Xperia Z vs One vs S4 - Mid-year Android flagship guide
|Arguably the three best Androids |
currently in the market. Image: Techradar
It's the middle of the year and anyone looking for an Android smartphone has quite a few great options to choose from. HTC, Samsung and Sony - three of the major Android manufacturers - have already released their respective flagships for the year, and choosing between them can be a bit of a challenge for someone just looking to get their first smartphone, or someone who is looking to upgrade to a flagship from a mid-range or entry-level smartphone. I wrote a post last month with some tips to help potential buyers choose a smartphone which would best suit them based on their needs and preferences. This time I will try to provide a bit more, based on specific flagships for those who are still undecided. This won't be a review, as I don't own and don't have any experience with any of the devices. This will act more as a buyer's guide based on reviews I have read and hands-on videos I have watched, which are quite plentiful to be honest (I spend a lot of time online). I know most people who are new to the smartphone market can get a bit confused with all the jargon and technical talk, so this will be a general guide with minimal technical talk, that everyone will (hopefully) be able to understand. The three flagships up for discussion; Sony's Xperia Z, the HTC One, and Samsung's Galaxy S4.
Being the earliest of the flagships to be released, the major downside of the Xperia Z is that it is using a processor from last year, the Snapdragon S4 Pro. While it is still one of the best mobile processors in the market, the other flagships of this year are all using a newer processor, which is better. Another common complaint about the Xperia Z is it's less than stellar screen. It has a 1080p display, which is the current standard in the market, but viewing angles have been known to be poor. Looking at the screen from any angle other than straight on exposes the flaws of the screen. Another problem with the phone is it's speaker. It's bad. That's all there is to say about the speaker.
Despite these flaws, the Xperia Z has some pretty amazing strengths as well. The most obvious of which is water and dust resistance. This phone is the only one of the three flagships that offer water and dust resistance. Most phones that offer this level of resistance are usually rugged phones with non-flagship specs and a bulky design. Not this phone. High-end specs, water and dust resistance and a very stunning, beautiful design. The Xperia Z was, up until the HTC One, regarded by many as the best built and most beautiful Android smartphone in recent years. If you are not a fan of relatively sharp edges however, the blockish build of the Xperia Z may not appeal to you. Another strength of the Xperia Z over the other two flagships is its close-to-stock-Android software. While Sense and TouchWiz add some great value to Android, people who prefer a more simple and less altered version of Android will like what Sony has to offer. It does offer some tweaks to Android, but overall Sony's skin is much less intrusive than HTC's and Samsung's. As an added bonus specifically for the custom ROM community, Sony are probably the most supportive Android manufacturer when it comes to AOSP, posting code for their products online for download.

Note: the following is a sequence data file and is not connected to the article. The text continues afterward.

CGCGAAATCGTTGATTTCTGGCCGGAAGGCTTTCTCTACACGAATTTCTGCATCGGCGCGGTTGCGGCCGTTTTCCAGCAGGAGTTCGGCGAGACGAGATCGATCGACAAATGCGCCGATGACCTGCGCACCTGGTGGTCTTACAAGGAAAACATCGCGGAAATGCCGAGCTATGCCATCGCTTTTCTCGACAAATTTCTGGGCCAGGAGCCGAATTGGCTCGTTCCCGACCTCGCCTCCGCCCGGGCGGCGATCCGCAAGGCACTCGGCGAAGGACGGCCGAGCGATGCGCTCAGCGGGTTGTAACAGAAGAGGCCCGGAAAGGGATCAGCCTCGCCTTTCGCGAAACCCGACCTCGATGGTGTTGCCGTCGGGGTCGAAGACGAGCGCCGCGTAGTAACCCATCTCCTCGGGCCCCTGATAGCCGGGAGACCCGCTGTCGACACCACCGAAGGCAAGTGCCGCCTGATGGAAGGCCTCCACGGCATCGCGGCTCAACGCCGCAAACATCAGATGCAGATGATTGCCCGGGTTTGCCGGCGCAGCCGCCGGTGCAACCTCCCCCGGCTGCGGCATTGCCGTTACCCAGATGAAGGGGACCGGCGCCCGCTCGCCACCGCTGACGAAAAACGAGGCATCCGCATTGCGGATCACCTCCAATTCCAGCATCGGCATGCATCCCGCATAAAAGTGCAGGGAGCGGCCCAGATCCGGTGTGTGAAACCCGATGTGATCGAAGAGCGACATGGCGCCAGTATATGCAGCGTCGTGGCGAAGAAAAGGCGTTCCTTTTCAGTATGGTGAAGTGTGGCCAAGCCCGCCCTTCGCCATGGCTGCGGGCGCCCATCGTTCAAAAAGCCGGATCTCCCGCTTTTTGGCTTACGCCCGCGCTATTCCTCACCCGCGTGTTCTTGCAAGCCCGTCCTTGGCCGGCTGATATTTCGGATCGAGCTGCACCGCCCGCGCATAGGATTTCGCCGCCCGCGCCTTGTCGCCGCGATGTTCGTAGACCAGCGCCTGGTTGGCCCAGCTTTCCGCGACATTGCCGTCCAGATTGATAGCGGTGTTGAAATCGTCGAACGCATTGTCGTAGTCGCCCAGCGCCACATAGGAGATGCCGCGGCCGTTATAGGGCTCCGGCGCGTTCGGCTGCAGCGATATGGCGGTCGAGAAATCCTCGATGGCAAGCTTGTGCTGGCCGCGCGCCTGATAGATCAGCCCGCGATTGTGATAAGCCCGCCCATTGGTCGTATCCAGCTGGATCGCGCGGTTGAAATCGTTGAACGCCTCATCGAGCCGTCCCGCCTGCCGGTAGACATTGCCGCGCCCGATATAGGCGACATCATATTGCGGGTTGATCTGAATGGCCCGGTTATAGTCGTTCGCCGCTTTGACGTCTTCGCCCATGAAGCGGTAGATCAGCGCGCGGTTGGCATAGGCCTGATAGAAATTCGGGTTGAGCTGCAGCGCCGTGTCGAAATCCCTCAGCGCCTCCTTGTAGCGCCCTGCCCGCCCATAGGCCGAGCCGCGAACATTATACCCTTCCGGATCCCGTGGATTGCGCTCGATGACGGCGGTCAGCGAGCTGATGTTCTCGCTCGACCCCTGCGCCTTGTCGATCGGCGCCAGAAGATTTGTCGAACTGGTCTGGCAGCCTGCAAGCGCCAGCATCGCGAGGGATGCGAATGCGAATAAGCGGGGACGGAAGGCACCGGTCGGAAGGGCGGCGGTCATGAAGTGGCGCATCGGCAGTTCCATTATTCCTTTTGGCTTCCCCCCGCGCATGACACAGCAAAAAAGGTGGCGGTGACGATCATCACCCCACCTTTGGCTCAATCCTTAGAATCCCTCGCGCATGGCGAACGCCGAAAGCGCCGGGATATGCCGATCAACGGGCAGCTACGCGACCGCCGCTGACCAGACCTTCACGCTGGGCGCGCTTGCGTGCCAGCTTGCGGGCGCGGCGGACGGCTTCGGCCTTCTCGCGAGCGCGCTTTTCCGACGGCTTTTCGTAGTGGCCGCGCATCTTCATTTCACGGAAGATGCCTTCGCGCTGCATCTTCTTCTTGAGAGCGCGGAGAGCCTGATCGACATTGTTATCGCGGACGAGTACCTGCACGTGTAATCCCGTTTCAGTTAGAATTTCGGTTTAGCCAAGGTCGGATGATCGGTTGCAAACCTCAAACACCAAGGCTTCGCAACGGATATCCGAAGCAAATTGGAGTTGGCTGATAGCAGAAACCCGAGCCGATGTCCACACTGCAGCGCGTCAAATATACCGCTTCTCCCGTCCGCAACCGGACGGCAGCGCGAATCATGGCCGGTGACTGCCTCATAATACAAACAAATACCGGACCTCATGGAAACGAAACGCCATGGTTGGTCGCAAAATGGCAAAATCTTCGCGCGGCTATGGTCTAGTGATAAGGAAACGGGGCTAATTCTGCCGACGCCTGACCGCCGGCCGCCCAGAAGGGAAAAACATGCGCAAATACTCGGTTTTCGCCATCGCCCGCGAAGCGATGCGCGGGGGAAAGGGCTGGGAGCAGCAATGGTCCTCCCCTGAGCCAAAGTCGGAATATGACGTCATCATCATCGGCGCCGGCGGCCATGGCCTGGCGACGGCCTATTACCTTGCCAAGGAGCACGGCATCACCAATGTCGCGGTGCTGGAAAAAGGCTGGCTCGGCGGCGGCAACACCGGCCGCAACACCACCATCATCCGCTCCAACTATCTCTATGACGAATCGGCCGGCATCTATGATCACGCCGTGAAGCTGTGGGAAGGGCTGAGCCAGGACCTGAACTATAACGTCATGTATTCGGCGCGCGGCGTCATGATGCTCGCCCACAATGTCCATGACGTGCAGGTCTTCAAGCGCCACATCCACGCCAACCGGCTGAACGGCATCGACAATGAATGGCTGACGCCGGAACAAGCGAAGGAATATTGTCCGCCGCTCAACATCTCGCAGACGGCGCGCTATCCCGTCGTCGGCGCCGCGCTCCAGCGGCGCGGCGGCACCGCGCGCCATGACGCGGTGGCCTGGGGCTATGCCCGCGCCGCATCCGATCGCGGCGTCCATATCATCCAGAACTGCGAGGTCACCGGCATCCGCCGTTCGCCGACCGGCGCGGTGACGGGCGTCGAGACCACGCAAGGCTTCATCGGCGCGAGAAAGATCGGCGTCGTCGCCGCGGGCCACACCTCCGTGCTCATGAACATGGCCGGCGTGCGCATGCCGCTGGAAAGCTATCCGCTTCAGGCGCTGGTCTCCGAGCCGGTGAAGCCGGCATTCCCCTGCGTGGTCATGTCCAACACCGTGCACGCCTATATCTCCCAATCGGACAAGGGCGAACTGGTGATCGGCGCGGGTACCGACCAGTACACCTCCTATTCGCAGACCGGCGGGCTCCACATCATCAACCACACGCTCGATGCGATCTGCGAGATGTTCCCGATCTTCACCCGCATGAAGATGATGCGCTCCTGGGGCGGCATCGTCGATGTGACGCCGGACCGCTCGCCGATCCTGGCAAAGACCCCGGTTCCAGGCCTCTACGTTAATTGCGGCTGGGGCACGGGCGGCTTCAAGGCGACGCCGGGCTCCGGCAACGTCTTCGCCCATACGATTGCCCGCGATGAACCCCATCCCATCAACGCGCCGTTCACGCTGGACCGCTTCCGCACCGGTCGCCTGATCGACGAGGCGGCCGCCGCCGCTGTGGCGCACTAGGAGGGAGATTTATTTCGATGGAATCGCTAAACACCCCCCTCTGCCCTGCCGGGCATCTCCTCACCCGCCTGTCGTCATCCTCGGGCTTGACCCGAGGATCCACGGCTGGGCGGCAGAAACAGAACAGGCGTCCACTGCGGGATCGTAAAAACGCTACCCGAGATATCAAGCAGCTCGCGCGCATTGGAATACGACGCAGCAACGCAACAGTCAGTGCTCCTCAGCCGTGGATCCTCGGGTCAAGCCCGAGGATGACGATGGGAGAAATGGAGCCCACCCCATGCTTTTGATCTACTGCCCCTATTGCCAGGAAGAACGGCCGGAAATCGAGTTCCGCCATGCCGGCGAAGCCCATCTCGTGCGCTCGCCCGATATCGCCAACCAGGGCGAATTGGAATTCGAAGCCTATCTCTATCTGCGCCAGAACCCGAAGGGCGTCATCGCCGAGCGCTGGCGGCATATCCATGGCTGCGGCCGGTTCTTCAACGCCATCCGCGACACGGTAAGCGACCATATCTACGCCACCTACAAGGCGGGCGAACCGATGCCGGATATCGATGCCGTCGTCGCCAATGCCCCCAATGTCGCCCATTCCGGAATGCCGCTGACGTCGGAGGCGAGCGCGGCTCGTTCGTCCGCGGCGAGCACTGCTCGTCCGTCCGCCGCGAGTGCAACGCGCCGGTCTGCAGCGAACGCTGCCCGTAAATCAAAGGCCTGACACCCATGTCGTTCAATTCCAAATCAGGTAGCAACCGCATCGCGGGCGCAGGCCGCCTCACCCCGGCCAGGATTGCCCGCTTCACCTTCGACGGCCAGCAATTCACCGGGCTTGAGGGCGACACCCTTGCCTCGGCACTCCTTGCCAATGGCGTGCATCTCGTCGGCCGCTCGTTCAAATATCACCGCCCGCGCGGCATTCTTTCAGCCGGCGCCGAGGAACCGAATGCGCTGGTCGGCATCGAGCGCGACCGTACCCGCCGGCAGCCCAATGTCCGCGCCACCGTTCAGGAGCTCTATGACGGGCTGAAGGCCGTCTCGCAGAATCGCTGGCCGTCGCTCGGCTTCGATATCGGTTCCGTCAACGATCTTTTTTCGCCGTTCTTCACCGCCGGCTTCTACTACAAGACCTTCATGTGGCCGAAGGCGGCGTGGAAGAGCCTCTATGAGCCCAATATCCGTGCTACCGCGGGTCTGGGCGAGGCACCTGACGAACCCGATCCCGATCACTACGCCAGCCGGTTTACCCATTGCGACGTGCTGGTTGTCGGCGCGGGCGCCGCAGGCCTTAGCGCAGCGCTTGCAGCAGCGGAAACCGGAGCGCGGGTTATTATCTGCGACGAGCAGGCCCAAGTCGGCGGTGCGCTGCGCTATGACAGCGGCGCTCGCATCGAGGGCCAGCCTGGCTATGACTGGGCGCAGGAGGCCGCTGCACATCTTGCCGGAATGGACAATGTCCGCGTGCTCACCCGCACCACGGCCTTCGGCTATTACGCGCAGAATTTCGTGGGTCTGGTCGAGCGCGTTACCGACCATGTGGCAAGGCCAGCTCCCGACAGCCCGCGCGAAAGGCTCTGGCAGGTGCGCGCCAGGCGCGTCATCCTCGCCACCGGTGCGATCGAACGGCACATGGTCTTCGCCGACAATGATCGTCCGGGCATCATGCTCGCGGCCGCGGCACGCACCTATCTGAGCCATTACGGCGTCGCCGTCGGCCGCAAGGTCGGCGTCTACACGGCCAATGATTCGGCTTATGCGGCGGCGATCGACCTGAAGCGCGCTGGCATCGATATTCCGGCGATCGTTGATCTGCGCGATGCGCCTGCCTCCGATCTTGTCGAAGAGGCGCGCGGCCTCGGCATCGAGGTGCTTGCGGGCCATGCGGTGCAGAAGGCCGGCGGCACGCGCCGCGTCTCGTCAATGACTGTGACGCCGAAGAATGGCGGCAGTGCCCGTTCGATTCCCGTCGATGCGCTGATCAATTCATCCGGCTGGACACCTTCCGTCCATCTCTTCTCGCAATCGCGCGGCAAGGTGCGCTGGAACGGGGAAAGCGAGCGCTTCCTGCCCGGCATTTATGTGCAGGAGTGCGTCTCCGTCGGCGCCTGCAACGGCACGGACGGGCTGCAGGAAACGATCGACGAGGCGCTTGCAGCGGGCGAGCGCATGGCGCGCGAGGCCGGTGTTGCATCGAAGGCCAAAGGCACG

|Looking at the display from any angle exposes a weakness|
in the otherwise sharp 1080p display. Image: The Register
|The only flagship to boast water resistance as a feature. Image: Slash Gear|
Cons - Poor quality speakers, bad viewing angles despite a pixel-packed 1080p display, powered by last year's chipset.
|The only phone with two navigation |
buttons. Image: Android Central
|Why don't other manufacturers put speakers |
on the front of their phones? Image: HTC
Pros - Stereo front-facing speakers, best built Android phone in recent years, 4.7" 1080p display is the most dense display among the flagships.
Cons - Aluminium body causes the phone to feel very hot after intense use, poorly placed notification LED, most unusual navigation button layout ever.
Undecided - HTC Sense, UltraPixel camera.
Samsung Galaxy S4
|Spot the differences. Image: Gizmodo|
|The S4 is one of the few smartphones to still offer a removable |
battery and expandable storage. Image: TechnoBuffalo
Pros - Expandable storage and a removable battery, the latest version of Android 4.2.2, a plethora of software features in TouchWiz.
Cons - TouchWiz is too heavy and causes occasional lag in everyday use, cheap build quality, uninspired design that is getting stale with every Galaxy device that is released.
Phones to look forward to
What does the second half of they year hold for us? Quite a bit actually. Samsung proved that large phones, if done correctly, can be a huge success in the market. That is why the Note III is possibly the most anticipated phone of the second half of the year. Of course, some may argue that that title belongs to the Nexus 5 (if that's what it's called). The Nexus 4 was undoubtedly the most successful Nexus phone to date, to the extent that Google underestimated demand for it and LG struggled to keep up the manufacturing pace. Another Google phone is also highly anticipated, the Moto X. Everything we know about this phone is pure speculation. If there was an award for most rumoured phone on the internet, it would be the Moto X, which is probably why so many people are eagerly waiting to see what it actually is.
|Is this the mythical Moto X? Image: Techradar|
That's the mid-year guide. Like I said earlier, I don't own and have no experience with any of the flagships, so if you want more information and more in-depth reviews, I suggest you go to any of the popular mobile tech sites out there and do your research.
Have you bought a phone this year? If not, which phone is holding you back? Which phone are you most excited for?